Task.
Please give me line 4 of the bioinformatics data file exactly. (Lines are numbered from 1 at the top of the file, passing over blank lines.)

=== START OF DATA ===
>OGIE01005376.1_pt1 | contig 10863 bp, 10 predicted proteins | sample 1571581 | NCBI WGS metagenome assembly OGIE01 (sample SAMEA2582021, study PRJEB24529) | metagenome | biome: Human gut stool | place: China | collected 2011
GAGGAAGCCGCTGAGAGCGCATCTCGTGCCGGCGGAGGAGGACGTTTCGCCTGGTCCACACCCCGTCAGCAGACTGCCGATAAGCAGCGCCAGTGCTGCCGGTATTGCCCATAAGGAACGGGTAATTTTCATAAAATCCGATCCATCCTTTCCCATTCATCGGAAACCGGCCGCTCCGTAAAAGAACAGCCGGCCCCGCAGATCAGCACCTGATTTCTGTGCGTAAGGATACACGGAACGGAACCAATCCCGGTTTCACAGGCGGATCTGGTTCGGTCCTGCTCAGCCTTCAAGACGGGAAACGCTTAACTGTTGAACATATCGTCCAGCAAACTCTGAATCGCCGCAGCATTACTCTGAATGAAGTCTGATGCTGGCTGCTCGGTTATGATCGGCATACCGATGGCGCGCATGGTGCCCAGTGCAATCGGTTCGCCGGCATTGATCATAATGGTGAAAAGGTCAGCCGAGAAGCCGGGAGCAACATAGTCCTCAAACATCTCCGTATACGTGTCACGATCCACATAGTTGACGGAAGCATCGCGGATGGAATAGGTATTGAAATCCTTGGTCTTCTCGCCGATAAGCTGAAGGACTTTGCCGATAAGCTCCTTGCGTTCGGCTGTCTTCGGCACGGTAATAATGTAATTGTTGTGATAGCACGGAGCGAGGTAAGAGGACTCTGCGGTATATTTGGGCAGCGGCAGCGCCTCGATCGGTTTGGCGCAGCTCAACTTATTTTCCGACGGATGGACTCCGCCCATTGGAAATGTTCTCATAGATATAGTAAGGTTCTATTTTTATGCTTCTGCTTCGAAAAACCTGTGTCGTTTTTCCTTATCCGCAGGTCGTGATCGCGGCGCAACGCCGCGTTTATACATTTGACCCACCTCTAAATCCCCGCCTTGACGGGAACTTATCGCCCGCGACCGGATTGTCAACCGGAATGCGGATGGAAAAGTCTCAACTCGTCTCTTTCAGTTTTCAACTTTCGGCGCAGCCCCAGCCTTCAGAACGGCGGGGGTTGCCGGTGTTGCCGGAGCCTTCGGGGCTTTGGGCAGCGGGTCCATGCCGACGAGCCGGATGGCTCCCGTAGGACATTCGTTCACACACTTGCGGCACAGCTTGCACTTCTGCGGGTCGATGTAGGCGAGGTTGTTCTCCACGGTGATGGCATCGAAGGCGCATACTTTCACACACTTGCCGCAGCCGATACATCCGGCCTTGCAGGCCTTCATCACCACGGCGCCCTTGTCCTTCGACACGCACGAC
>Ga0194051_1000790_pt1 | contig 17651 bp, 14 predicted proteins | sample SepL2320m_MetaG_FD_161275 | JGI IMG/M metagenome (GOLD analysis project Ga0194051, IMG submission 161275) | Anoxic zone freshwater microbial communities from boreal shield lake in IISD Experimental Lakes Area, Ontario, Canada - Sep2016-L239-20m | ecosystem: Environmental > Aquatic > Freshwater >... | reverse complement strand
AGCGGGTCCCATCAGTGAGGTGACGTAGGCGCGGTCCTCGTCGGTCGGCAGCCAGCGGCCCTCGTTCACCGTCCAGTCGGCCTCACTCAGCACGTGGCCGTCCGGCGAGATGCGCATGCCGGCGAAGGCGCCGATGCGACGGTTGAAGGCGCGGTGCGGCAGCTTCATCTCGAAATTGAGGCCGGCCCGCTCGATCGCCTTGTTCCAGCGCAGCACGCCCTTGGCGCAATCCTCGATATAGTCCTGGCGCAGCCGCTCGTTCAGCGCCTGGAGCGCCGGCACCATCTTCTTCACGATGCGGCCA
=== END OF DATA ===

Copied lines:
AGCGGGTCCCATCAGTGAGGTGACGTAGGCGCGGTCCTCGTCGGTCGGCAGCCAGCGGCCCTCGTTCACCGTCCAGTCGGCCTCACTCAGCACGTGGCCGTCCGGCGAGATGCGCATGCCGGCGAAGGCGCCGATGCGACGGTTGAAGGCGCGGTGCGGCAGCTTCATCTCGAAATTGAGGCCGGCCCGCTCGATCGCCTTGTTCCAGCGCAGCACGCCCTTGGCGCAATCCTCGATATAGTCCTGGCGCAGCCGCTCGTTCAGCGCCTGGAGCGCCGGCACCATCTTCTTCACGATGCGGCCA